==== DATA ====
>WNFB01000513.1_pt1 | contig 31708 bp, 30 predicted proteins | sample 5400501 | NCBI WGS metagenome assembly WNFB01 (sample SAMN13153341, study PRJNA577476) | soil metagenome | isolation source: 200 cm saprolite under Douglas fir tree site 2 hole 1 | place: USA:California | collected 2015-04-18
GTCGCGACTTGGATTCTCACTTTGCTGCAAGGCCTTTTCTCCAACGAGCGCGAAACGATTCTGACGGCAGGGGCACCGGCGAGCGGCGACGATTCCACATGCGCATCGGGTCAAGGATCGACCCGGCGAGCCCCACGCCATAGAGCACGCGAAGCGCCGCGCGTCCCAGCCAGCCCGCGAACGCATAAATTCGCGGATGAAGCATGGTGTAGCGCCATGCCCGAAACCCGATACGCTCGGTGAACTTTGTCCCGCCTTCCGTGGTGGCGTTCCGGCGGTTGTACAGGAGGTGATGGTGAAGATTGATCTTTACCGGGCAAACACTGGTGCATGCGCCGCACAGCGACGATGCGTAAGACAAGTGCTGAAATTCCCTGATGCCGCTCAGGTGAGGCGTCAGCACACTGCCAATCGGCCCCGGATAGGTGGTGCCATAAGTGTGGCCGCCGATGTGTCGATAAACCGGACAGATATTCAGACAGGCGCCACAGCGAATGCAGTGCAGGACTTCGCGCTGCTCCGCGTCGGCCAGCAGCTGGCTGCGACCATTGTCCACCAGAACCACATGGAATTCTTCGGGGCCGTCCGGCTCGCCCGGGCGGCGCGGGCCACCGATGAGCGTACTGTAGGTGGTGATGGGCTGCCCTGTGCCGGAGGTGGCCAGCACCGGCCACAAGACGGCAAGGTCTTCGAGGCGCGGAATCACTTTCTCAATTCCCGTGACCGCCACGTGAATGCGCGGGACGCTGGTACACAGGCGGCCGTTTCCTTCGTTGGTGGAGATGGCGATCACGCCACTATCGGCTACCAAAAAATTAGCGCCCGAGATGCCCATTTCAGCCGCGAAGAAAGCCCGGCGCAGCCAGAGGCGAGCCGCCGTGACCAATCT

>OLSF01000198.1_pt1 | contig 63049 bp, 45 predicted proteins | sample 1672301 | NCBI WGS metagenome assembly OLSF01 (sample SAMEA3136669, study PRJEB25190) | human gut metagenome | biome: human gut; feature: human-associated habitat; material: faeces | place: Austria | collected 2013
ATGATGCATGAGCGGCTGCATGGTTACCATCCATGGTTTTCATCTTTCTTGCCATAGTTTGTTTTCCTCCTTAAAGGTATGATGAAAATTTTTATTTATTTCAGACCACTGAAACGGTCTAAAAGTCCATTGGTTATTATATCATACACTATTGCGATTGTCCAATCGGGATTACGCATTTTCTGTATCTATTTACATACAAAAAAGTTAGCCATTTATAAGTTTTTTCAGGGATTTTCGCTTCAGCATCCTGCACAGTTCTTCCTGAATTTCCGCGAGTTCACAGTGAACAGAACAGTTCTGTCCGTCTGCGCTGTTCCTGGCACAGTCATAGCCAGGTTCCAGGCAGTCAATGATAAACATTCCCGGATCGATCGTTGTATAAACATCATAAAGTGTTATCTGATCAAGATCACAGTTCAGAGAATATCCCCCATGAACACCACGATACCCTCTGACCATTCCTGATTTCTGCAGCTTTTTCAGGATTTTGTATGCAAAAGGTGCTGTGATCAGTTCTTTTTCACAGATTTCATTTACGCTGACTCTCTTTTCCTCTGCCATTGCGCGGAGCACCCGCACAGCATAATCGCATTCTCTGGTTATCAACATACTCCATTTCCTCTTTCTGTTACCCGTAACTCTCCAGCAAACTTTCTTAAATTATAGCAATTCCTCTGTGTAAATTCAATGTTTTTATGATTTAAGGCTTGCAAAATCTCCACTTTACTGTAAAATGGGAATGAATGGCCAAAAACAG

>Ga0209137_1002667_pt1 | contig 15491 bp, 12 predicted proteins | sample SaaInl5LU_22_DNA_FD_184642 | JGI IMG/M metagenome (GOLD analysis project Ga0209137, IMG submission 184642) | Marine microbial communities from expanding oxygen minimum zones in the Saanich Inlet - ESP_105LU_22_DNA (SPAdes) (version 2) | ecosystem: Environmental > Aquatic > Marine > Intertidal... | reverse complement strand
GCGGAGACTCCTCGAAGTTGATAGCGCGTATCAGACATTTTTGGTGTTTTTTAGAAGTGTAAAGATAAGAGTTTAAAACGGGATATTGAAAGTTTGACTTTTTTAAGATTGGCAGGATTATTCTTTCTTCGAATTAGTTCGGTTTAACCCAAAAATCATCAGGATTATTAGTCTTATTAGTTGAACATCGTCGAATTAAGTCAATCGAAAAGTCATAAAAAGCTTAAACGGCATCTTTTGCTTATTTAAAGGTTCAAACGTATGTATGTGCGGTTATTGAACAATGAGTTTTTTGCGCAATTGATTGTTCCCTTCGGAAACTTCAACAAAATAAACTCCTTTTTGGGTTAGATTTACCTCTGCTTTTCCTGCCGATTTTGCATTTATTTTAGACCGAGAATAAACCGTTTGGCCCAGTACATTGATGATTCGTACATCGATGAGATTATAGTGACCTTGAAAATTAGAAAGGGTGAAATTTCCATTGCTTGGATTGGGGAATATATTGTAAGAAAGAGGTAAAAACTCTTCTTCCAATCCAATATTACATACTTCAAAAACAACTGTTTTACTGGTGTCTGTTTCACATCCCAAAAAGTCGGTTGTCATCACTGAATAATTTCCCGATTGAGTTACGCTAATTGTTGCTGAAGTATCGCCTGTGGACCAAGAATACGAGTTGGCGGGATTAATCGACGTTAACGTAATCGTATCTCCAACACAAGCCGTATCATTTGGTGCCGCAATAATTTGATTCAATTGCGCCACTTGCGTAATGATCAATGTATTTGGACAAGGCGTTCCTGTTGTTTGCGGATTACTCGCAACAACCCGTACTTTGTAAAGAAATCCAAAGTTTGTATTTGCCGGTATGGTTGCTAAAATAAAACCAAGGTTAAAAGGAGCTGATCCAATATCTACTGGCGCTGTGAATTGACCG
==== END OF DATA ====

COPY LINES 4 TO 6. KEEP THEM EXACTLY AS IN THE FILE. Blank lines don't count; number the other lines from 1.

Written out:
ATGATGCATGAGCGGCTGCATGGTTACCATCCATGGTTTTCATCTTTCTTGCCATAGTTTGTTTTCCTCCTTAAAGGTATGATGAAAATTTTTATTTATTTCAGACCACTGAAACGGTCTAAAAGTCCATTGGTTATTATATCATACACTATTGCGATTGTCCAATCGGGATTACGCATTTTCTGTATCTATTTACATACAAAAAAGTTAGCCATTTATAAGTTTTTTCAGGGATTTTCGCTTCAGCATCCTGCACAGTTCTTCCTGAATTTCCGCGAGTTCACAGTGAACAGAACAGTTCTGTCCGTCTGCGCTGTTCCTGGCACAGTCATAGCCAGGTTCCAGGCAGTCAATGATAAACATTCCCGGATCGATCGTTGTATAAACATCATAAAGTGTTATCTGATCAAGATCACAGTTCAGAGAATATCCCCCATGAACACCACGATACCCTCTGACCATTCCTGATTTCTGCAGCTTTTTCAGGATTTTGTATGCAAAAGGTGCTGTGATCAGTTCTTTTTCACAGATTTCATTTACGCTGACTCTCTTTTCCTCTGCCATTGCGCGGAGCACCCGCACAGCATAATCGCATTCTCTGGTTATCAACATACTCCATTTCCTCTTTCTGTTACCCGTAACTCTCCAGCAAACTTTCTTAAATTATAGCAATTCCTCTGTGTAAATTCAATGTTTTTATGATTTAAGGCTTGCAAAATCTCCACTTTACTGTAAAATGGGAATGAATGGCCAAAAACAG

>Ga0209137_1002667_pt1 | contig 15491 bp, 12 predicted proteins | sample SaaInl5LU_22_DNA_FD_184642 | JGI IMG/M metagenome (GOLD analysis project Ga0209137, IMG submission 184642) | Marine microbial communities from expanding oxygen minimum zones in the Saanich Inlet - ESP_105LU_22_DNA (SPAdes) (version 2) | ecosystem: Environmental > Aquatic > Marine > Intertidal... | reverse complement strand
GCGGAGACTCCTCGAAGTTGATAGCGCGTATCAGACATTTTTGGTGTTTTTTAGAAGTGTAAAGATAAGAGTTTAAAACGGGATATTGAAAGTTTGACTTTTTTAAGATTGGCAGGATTATTCTTTCTTCGAATTAGTTCGGTTTAACCCAAAAATCATCAGGATTATTAGTCTTATTAGTTGAACATCGTCGAATTAAGTCAATCGAAAAGTCATAAAAAGCTTAAACGGCATCTTTTGCTTATTTAAAGGTTCAAACGTATGTATGTGCGGTTATTGAACAATGAGTTTTTTGCGCAATTGATTGTTCCCTTCGGAAACTTCAACAAAATAAACTCCTTTTTGGGTTAGATTTACCTCTGCTTTTCCTGCCGATTTTGCATTTATTTTAGACCGAGAATAAACCGTTTGGCCCAGTACATTGATGATTCGTACATCGATGAGATTATAGTGACCTTGAAAATTAGAAAGGGTGAAATTTCCATTGCTTGGATTGGGGAATATATTGTAAGAAAGAGGTAAAAACTCTTCTTCCAATCCAATATTACATACTTCAAAAACAACTGTTTTACTGGTGTCTGTTTCACATCCCAAAAAGTCGGTTGTCATCACTGAATAATTTCCCGATTGAGTTACGCTAATTGTTGCTGAAGTATCGCCTGTGGACCAAGAATACGAGTTGGCGGGATTAATCGACGTTAACGTAATCGTATCTCCAACACAAGCCGTATCATTTGGTGCCGCAATAATTTGATTCAATTGCGCCACTTGCGTAATGATCAATGTATTTGGACAAGGCGTTCCTGTTGTTTGCGGATTACTCGCAACAACCCGTACTTTGTAAAGAAATCCAAAGTTTGTATTTGCCGGTATGGTTGCTAAAATAAAACCAAGGTTAAAAGGAGCTGATCCAATATCTACTGGCGCTGTGAATTGACCG